Major Asian nations warn of damage to relations with US

TOKYO • Major Asian countries yesterday hit out at the United States' controversial tariffs on foreign steel and aluminium, warning of damage to relations amid industry calls for retaliation.

Japan said the move would have a big impact on the countries' close bilateral ties, while China said it was resolutely opposed to the decision and South Korea said it may file a complaint to the World Trade Organisation (WTO), reported Reuters.

Indonesia said it is ready to retaliate if the Trump government starts a trade war, reported Antara News.

China, which produces half of the world's steel, will assess any damage caused by the US move and "firmly defend its legitimate rights and interests", the country's Ministry of Commerce said.

Trade tensions between China and the US have risen since Mr Trump took office. China accounts for only a fraction of US steel imports, but its massive industrial expansion has helped create a global glut of steel that has driven prices down.

China's steel and metals associations urged the government to retaliate against the US, citing imports ranging from stainless steel and coal to agricultural products and electronics.

The dispute has fuelled concerns that soya beans, the US' most valuable export to the world's second-largest economy, might be caught up in the trade actions after Beijing launched a probe into imports of US sorghum, a grain used in animal feed and liquor.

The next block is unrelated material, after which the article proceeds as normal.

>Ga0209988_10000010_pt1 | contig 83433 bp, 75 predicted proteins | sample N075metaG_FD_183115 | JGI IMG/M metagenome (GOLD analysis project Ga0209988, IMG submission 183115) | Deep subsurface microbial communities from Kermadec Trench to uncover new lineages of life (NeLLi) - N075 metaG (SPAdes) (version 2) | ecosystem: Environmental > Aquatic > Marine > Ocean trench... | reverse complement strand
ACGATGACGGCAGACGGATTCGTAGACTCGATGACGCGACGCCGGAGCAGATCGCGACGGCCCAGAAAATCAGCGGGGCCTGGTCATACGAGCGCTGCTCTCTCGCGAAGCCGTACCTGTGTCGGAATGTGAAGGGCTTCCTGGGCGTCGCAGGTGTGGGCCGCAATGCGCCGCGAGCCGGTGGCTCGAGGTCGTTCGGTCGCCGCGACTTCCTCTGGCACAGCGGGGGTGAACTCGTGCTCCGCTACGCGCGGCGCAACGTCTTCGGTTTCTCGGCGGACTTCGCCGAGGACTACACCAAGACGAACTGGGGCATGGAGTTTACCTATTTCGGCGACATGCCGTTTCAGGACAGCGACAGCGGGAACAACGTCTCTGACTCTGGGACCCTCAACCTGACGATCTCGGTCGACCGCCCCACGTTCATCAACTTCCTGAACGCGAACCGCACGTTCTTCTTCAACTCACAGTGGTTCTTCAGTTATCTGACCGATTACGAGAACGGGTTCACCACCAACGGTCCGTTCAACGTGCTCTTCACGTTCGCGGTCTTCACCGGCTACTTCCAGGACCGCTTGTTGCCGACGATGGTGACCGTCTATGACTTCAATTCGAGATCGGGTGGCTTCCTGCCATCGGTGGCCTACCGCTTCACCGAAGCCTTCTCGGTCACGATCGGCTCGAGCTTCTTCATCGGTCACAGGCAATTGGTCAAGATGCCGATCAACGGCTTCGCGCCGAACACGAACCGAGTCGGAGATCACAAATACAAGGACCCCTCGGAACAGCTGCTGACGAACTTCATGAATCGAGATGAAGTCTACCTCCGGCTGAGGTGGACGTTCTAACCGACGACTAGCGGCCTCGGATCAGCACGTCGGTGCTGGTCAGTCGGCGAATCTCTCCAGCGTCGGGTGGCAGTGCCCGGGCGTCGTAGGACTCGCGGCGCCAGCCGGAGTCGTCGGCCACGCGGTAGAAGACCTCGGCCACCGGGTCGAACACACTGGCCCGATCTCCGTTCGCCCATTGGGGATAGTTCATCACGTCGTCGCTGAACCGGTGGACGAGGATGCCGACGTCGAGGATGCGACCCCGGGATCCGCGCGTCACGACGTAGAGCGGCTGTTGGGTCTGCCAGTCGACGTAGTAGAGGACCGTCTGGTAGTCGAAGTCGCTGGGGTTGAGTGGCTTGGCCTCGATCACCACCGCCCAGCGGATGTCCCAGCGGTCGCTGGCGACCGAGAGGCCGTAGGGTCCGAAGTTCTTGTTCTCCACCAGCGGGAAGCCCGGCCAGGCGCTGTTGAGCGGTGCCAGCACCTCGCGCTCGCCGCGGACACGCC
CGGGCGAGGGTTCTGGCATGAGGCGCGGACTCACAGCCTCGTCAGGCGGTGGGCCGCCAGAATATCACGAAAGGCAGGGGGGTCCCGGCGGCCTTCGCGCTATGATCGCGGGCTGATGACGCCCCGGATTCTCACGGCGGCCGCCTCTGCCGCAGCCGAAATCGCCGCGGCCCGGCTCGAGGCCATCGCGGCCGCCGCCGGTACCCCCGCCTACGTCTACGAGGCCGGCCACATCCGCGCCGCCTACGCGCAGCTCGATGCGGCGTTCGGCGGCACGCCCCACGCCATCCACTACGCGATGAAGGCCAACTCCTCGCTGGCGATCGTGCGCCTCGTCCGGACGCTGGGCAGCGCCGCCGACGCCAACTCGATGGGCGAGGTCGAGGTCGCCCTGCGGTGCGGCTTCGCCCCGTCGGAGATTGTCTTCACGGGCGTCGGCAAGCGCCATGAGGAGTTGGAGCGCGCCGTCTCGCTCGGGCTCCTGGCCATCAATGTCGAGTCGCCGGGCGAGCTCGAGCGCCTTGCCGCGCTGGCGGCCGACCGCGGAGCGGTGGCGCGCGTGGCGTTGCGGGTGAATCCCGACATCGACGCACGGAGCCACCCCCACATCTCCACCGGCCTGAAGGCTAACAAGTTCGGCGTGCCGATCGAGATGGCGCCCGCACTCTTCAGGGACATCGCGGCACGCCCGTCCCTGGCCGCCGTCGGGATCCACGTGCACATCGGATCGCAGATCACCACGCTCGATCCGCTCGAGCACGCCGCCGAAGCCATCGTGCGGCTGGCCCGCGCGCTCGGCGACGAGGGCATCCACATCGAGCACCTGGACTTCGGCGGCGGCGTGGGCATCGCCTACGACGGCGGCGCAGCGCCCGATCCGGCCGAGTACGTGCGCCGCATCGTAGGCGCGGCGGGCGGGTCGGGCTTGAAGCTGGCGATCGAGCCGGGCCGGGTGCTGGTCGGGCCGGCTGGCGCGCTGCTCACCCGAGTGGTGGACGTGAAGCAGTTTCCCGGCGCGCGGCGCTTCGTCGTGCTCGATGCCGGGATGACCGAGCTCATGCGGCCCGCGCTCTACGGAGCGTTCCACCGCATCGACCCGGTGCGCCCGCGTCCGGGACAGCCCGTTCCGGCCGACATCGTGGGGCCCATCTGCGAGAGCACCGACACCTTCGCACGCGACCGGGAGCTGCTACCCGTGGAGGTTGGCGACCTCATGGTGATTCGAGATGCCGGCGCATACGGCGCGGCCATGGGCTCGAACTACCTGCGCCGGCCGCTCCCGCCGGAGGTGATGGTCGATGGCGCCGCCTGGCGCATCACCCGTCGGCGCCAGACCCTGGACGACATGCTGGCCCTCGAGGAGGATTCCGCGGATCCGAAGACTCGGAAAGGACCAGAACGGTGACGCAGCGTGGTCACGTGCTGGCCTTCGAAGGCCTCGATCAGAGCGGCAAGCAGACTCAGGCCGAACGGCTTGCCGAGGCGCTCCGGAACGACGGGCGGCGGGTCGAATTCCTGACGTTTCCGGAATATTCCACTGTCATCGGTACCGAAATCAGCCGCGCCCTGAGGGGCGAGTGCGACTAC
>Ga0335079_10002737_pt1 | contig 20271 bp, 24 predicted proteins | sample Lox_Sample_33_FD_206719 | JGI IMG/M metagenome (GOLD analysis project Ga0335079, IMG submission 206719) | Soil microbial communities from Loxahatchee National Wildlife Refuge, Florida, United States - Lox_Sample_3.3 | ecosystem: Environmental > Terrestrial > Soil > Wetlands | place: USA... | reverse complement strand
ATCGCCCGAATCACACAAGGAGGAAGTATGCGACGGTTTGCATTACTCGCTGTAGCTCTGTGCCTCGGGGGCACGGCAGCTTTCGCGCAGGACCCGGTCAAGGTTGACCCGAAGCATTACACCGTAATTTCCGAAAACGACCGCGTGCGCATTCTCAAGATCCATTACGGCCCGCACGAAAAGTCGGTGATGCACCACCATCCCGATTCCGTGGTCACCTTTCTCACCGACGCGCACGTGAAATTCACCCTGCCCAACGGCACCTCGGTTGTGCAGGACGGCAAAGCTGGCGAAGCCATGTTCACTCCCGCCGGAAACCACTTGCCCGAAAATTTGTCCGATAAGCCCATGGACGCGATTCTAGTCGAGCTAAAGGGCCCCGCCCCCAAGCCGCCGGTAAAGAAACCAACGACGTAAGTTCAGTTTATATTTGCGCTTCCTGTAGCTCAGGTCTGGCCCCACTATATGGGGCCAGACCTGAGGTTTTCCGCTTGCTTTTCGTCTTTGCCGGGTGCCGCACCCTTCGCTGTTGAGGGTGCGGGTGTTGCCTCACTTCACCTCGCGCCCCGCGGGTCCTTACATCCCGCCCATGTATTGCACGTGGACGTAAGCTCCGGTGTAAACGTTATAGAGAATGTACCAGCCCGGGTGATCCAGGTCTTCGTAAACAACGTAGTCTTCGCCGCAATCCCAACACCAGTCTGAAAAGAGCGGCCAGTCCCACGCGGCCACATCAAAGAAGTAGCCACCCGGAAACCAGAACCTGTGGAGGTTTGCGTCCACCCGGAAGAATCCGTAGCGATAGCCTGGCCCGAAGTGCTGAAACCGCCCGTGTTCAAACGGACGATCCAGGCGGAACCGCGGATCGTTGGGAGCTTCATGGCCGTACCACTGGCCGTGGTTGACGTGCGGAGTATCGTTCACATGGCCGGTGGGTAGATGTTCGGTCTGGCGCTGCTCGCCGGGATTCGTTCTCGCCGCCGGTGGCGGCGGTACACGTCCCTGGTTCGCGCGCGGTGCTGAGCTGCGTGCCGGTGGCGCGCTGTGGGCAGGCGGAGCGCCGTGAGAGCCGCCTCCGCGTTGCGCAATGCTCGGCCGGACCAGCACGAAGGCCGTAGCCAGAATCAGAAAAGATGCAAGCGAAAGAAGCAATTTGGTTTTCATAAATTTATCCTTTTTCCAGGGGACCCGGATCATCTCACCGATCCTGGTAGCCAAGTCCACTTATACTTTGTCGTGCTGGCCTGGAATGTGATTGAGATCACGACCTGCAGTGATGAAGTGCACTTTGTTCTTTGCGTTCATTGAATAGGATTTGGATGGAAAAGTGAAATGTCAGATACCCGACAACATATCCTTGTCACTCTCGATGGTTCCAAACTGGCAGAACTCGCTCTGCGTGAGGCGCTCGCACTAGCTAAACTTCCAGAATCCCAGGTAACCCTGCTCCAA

"The cost of a trade war will be tremendous, and it will make everyone unhappy," Mr Junichi Makino, chief economist of SMBC Nikko Securities in Tokyo, said in a report yesterday.

Japan and South Korea said they would seek exemptions, as did Australia.

South Korea, the US' third-biggest steel supplier, will consider filing a complaint to the WTO if it is refused an exemption, reported Agence France-Presse.

Meanwhile, Australian Prime Minister Malcolm Turnbull sounded confident of getting favourable treatment as Mr Trump spoke of Washington's strong relationship with Canberra.

"I was pleased to see the President acknowledge the strong points I have been making to him. There is no case for imposing tariffs on Australian steel," Mr Turnbull told reporters in Sydney yesterday.

A version of this article appeared in the print edition of The Straits Times on March 10, 2018, with the headline 'Major Asian nations warn of damage to relations with US'. Print Edition | Subscribe